Most crashes, however, still occurred in grands prix – 86 in total. Throughout the season, we saw numerous early-race pile-ups. This wasn’t necessarily a sprint issue, but one crash statistic perhaps points to why this – and the overall increase in falls in 2023 – is at least in part down to the sprint framework.

Across the second session on a Friday – designated as FP2 pre-British GP when combined times at the end of FP2 decided who went straight to Q2 and then as Practice from Silverstone, where it was the only session determining this – there were 108 crashes (65 in FP2 and 43 in Practice). In 2022, there were just 50 crashes in the Friday afternoon session – when combined times at the end of FP3 decided the qualifying groups. FP2 and FP3 in 2022 combined to make 118 falls, with 68 in FP3.

The new sprint format placed much more emphasis on Fridays. Finishing outside of the top 10 cut-off could spell disaster for the rest of your weekend if you couldn’t then make it out of Q1 – no mean feat anymore in a championship as tightly contested as MotoGP is now.

One of the biggest casualties of the new format was Tech3 GasGas rider Pol Espargaro. He suffered horrendous injuries in a nasty crash in the closing stages of FP2 in Portugal on his out-lap as he geared up for a push to get into Q2. He would not be seen again until August’s British GP and later lost his ride for 2024.

“We cannot do this anymore. I am not the guy that organises everything, I don’t know what the opinion is for all of the other riders. But I don’t think it’s the correct way” Fabio Quartararo

The shift to only second practice deciding the qualifying groups from the British GP onwards was brought about after the riders protested the stresses they were being put under and felt this move was in the best interest of safety. The number of crashes in the newly designated Practice from Silverstone onwards (which took in 12 rounds) registered one more crash than 20 rounds of FP1s, 11 more than 20 rounds of Q2 pole shootouts and just six fewer than 19 sprints (Australia’s was cancelled due to poor weather).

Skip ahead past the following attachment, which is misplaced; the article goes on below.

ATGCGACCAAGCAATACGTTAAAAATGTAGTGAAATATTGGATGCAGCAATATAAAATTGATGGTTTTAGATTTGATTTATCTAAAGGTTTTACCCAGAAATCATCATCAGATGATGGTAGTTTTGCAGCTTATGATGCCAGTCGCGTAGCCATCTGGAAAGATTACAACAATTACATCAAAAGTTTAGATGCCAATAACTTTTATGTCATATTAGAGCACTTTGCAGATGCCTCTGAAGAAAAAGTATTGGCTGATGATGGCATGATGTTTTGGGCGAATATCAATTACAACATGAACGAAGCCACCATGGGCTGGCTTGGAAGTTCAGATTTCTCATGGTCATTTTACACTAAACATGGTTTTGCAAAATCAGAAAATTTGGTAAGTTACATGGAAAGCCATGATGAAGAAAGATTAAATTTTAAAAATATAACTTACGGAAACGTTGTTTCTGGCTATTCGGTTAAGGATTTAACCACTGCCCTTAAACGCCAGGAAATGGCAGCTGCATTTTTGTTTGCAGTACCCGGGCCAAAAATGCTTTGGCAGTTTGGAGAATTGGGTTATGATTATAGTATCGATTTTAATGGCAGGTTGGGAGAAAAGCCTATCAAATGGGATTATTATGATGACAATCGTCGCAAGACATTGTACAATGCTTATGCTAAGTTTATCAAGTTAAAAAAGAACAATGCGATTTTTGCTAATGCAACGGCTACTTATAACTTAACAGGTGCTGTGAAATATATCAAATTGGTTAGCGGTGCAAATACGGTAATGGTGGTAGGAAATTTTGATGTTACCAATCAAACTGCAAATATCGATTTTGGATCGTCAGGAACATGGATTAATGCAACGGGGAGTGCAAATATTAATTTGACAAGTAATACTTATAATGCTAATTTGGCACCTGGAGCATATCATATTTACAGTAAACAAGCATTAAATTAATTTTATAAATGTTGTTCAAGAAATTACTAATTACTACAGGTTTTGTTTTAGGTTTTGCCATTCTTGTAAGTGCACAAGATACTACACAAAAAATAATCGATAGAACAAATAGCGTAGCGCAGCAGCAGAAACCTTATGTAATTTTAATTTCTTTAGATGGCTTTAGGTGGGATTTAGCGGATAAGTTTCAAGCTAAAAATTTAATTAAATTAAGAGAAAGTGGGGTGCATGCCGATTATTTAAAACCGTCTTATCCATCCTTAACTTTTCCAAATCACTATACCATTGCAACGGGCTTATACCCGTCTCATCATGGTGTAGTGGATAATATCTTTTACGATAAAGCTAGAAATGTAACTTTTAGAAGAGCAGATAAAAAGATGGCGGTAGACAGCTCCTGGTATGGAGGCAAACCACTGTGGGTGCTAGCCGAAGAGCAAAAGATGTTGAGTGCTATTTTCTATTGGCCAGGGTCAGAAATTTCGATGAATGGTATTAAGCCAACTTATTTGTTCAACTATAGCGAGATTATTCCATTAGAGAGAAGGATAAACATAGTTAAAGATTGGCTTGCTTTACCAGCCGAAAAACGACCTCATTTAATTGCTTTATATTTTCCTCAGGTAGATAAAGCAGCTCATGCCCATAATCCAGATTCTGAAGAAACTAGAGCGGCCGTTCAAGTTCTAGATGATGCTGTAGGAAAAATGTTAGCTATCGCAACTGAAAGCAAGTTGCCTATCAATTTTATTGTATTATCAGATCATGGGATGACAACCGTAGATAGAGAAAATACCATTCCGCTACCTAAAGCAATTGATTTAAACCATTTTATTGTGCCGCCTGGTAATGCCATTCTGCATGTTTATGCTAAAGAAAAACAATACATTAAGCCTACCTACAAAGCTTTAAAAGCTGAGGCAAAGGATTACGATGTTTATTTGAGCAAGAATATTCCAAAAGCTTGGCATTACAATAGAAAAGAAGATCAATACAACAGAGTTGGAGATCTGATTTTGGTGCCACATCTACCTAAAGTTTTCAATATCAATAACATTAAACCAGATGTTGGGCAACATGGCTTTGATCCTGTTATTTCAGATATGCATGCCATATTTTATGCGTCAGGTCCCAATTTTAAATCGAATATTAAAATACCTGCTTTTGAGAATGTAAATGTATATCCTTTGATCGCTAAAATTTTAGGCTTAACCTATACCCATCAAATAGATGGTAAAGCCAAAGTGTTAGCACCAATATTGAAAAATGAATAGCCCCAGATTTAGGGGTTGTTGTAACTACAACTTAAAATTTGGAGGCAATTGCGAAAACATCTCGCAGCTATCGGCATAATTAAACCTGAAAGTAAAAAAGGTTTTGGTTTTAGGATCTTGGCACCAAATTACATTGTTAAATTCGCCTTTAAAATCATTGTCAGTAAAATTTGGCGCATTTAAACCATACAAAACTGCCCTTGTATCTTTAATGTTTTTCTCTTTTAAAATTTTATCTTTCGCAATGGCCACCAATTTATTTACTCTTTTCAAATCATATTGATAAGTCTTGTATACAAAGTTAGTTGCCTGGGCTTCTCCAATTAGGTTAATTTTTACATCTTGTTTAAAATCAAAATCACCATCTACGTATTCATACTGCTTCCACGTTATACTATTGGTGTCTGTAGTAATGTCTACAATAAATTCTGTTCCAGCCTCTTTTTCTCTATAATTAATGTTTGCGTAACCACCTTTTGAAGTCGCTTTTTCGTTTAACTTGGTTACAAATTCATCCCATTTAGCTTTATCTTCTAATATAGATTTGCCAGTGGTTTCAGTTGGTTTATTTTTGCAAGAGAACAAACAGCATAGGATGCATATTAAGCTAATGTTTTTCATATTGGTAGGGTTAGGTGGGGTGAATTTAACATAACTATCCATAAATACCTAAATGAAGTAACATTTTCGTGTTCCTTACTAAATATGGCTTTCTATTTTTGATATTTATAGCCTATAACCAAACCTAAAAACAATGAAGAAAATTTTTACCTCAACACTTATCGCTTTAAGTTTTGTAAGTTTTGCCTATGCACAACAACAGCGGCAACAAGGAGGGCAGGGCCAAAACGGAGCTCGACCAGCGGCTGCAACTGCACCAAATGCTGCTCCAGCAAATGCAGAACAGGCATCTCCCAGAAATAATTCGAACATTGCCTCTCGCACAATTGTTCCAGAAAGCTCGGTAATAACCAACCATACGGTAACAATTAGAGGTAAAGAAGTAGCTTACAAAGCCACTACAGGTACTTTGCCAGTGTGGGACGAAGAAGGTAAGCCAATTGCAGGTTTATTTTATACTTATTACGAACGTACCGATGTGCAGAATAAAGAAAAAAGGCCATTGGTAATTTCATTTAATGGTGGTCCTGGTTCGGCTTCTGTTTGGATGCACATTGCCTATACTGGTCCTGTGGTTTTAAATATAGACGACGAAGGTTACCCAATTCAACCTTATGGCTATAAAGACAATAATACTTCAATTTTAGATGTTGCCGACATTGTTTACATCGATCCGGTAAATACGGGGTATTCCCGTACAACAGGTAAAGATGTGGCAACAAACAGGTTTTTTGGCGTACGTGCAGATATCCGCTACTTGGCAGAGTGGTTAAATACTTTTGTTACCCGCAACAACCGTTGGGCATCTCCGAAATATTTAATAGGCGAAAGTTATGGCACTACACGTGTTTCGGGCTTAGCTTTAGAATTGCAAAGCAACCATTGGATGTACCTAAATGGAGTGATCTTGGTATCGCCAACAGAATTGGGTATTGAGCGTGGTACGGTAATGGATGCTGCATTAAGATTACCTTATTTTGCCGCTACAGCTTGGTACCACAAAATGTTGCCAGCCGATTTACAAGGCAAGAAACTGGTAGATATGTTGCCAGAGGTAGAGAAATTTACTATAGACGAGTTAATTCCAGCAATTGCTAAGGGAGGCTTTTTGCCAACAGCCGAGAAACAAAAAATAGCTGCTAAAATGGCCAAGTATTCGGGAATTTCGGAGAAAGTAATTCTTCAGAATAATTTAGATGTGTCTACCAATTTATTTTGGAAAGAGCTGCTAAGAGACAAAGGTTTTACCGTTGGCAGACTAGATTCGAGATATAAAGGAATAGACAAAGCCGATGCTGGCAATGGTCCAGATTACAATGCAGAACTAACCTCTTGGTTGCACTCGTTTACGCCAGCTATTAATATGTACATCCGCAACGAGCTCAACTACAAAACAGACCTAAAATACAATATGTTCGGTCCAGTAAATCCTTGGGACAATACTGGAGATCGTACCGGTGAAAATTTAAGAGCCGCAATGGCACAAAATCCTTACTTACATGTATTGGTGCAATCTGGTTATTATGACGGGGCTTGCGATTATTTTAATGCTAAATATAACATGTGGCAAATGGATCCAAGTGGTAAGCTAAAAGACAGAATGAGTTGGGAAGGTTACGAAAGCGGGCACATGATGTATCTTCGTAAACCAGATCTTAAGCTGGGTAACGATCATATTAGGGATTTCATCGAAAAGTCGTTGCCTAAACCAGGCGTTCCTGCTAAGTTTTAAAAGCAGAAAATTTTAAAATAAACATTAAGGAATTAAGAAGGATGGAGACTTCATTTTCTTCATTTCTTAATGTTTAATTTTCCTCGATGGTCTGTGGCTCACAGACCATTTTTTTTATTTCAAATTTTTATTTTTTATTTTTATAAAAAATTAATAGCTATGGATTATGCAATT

The increase in crashes in 2023 can’t fully be blamed on the sprint format. The new tyre pressure rules, especially with the front, coupled with the increase in aerodynamic wake modern bikes produce led to overtaking becoming much harder. The knock-on effects of this were myriad.

A narrow window before the front became precarious under the new pressure rules led to a need to get out of dirty air quickly; the difficulties in actually overtaking not only put your front tyre in the firing line but made it harder to make progress through the field. And the need to push harder to make moves increased the pressure on your front tyre and also increased the likelihood of a crash.